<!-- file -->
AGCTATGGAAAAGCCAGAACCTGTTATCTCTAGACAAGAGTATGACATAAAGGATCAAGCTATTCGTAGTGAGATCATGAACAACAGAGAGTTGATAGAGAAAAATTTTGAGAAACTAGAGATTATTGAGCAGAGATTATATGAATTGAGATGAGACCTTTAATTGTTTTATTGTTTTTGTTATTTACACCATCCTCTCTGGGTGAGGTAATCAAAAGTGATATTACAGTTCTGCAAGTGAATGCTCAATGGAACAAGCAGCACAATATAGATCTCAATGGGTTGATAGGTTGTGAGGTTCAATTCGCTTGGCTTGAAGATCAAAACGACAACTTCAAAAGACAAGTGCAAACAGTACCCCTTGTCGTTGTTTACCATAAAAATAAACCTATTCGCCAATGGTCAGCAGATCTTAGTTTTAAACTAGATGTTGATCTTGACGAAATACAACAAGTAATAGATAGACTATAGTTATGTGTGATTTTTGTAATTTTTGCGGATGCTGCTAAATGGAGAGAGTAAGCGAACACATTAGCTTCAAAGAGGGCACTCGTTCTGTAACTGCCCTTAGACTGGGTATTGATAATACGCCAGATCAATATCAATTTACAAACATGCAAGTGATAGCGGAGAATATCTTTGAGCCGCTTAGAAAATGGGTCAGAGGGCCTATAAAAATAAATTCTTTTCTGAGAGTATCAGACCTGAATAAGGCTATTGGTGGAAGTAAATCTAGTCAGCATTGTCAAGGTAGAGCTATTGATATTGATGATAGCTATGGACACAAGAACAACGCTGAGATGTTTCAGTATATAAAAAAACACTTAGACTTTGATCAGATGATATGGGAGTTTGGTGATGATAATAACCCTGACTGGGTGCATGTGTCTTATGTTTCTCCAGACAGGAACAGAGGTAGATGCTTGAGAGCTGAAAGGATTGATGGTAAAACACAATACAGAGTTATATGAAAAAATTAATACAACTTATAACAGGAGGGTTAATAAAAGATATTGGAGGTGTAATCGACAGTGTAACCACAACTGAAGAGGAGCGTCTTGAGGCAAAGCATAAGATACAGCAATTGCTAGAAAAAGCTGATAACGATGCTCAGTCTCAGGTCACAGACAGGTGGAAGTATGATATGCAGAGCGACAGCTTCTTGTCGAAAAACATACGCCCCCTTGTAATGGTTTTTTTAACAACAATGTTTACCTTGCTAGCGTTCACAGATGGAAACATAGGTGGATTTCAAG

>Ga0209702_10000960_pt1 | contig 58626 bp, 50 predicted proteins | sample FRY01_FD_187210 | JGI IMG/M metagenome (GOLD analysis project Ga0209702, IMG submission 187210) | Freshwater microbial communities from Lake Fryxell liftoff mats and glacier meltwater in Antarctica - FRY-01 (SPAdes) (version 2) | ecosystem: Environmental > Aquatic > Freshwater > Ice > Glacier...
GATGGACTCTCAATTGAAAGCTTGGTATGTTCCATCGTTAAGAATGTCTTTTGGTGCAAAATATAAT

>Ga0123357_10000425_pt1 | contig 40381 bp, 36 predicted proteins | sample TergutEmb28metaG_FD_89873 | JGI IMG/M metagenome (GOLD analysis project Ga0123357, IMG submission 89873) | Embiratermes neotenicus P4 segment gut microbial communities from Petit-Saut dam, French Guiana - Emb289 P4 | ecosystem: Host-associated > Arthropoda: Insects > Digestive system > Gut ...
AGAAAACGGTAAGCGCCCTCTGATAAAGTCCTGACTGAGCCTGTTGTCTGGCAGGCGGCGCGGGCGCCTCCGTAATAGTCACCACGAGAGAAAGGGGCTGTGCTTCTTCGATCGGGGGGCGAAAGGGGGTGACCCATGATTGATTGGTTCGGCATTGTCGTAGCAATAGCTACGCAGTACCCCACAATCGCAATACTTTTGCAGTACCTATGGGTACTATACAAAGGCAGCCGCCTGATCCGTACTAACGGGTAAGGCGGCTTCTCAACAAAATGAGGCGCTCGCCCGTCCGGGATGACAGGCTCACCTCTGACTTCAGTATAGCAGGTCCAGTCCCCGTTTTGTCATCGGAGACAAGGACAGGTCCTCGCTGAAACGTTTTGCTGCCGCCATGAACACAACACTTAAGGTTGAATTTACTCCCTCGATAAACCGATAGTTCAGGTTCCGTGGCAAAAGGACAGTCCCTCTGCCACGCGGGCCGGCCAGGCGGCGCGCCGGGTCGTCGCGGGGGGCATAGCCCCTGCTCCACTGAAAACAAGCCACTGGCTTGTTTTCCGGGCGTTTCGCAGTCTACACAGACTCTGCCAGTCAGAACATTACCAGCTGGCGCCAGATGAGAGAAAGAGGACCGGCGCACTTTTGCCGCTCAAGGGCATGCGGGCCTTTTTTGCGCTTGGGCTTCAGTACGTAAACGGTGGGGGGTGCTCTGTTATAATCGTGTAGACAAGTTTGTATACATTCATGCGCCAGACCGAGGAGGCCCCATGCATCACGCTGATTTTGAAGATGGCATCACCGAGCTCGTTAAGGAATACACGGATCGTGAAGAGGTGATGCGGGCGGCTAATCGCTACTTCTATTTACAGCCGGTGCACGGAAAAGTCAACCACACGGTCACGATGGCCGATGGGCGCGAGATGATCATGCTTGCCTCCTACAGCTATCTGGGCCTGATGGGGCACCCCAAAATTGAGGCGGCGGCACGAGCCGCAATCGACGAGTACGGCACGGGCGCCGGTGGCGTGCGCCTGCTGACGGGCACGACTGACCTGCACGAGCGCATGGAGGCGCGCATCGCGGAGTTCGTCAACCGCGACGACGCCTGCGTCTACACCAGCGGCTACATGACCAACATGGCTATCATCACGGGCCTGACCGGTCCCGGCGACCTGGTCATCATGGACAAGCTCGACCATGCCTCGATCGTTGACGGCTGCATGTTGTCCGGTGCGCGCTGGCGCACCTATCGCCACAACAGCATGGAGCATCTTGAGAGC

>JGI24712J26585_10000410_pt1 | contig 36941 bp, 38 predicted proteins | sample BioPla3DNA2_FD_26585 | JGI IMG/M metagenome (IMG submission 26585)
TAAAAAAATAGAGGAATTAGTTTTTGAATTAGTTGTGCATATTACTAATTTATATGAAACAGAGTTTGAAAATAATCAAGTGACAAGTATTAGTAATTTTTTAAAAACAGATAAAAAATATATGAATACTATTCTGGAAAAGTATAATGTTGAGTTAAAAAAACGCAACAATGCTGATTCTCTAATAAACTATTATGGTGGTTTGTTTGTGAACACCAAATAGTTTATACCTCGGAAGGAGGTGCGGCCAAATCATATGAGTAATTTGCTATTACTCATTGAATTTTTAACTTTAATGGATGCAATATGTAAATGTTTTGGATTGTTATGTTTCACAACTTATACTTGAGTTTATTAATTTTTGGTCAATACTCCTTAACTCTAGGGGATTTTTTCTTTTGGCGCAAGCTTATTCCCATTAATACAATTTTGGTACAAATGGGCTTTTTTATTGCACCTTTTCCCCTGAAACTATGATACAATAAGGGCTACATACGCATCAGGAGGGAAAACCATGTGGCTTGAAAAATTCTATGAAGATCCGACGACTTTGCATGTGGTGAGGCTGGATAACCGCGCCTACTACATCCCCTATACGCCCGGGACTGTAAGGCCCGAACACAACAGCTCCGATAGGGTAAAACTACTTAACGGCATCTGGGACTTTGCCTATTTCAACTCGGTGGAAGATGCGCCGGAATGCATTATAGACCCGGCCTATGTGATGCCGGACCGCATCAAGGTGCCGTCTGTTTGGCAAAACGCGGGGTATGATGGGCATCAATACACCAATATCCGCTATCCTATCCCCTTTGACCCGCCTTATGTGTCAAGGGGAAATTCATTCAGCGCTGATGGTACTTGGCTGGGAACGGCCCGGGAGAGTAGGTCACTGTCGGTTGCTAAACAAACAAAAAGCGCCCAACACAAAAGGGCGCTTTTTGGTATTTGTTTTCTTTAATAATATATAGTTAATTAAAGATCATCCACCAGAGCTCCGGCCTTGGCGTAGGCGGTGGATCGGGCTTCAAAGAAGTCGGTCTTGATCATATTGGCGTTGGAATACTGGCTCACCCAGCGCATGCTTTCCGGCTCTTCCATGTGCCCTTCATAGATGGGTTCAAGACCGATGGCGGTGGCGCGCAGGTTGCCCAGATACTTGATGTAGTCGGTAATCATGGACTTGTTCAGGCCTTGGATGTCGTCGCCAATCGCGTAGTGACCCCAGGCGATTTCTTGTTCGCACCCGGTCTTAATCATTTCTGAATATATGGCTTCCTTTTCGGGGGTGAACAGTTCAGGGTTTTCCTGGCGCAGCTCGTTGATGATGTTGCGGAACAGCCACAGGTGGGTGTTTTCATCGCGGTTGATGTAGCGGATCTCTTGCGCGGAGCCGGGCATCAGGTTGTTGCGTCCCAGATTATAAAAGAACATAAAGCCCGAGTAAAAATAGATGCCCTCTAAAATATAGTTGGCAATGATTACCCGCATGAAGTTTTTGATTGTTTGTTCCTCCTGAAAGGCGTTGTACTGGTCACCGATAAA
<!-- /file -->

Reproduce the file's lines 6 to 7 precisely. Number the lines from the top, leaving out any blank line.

>JGI24712J26585_10000410_pt1 | contig 36941 bp, 38 predicted proteins | sample BioPla3DNA2_FD_26585 | JGI IMG/M metagenome (IMG submission 26585)
TAAAAAAATAGAGGAATTAGTTTTTGAATTAGTTGTGCATATTACTAATTTATATGAAACAGAGTTTGAAAATAATCAAGTGACAAGTATTAGTAATTTTTTAAAAACAGATAAAAAATATATGAATACTATTCTGGAAAAGTATAATGTTGAGTTAAAAAAACGCAACAATGCTGATTCTCTAATAAACTATTATGGTGGTTTGTTTGTGAACACCAAATAGTTTATACCTCGGAAGGAGGTGCGGCCAAATCATATGAGTAATTTGCTATTACTCATTGAATTTTTAACTTTAATGGATGCAATATGTAAATGTTTTGGATTGTTATGTTTCACAACTTATACTTGAGTTTATTAATTTTTGGTCAATACTCCTTAACTCTAGGGGATTTTTTCTTTTGGCGCAAGCTTATTCCCATTAATACAATTTTGGTACAAATGGGCTTTTTTATTGCACCTTTTCCCCTGAAACTATGATACAATAAGGGCTACATACGCATCAGGAGGGAAAACCATGTGGCTTGAAAAATTCTATGAAGATCCGACGACTTTGCATGTGGTGAGGCTGGATAACCGCGCCTACTACATCCCCTATACGCCCGGGACTGTAAGGCCCGAACACAACAGCTCCGATAGGGTAAAACTACTTAACGGCATCTGGGACTTTGCCTATTTCAACTCGGTGGAAGATGCGCCGGAATGCATTATAGACCCGGCCTATGTGATGCCGGACCGCATCAAGGTGCCGTCTGTTTGGCAAAACGCGGGGTATGATGGGCATCAATACACCAATATCCGCTATCCTATCCCCTTTGACCCGCCTTATGTGTCAAGGGGAAATTCATTCAGCGCTGATGGTACTTGGCTGGGAACGGCCCGGGAGAGTAGGTCACTGTCGGTTGCTAAACAAACAAAAAGCGCCCAACACAAAAGGGCGCTTTTTGGTATTTGTTTTCTTTAATAATATATAGTTAATTAAAGATCATCCACCAGAGCTCCGGCCTTGGCGTAGGCGGTGGATCGGGCTTCAAAGAAGTCGGTCTTGATCATATTGGCGTTGGAATACTGGCTCACCCAGCGCATGCTTTCCGGCTCTTCCATGTGCCCTTCATAGATGGGTTCAAGACCGATGGCGGTGGCGCGCAGGTTGCCCAGATACTTGATGTAGTCGGTAATCATGGACTTGTTCAGGCCTTGGATGTCGTCGCCAATCGCGTAGTGACCCCAGGCGATTTCTTGTTCGCACCCGGTCTTAATCATTTCTGAATATATGGCTTCCTTTTCGGGGGTGAACAGTTCAGGGTTTTCCTGGCGCAGCTCGTTGATGATGTTGCGGAACAGCCACAGGTGGGTGTTTTCATCGCGGTTGATGTAGCGGATCTCTTGCGCGGAGCCGGGCATCAGGTTGTTGCGTCCCAGATTATAAAAGAACATAAAGCCCGAGTAAAAATAGATGCCCTCTAAAATATAGTTGGCAATGATTACCCGCATGAAGTTTTTGATTGTTTGTTCCTCCTGAAAGGCGTTGTACTGGTCACCGATAAA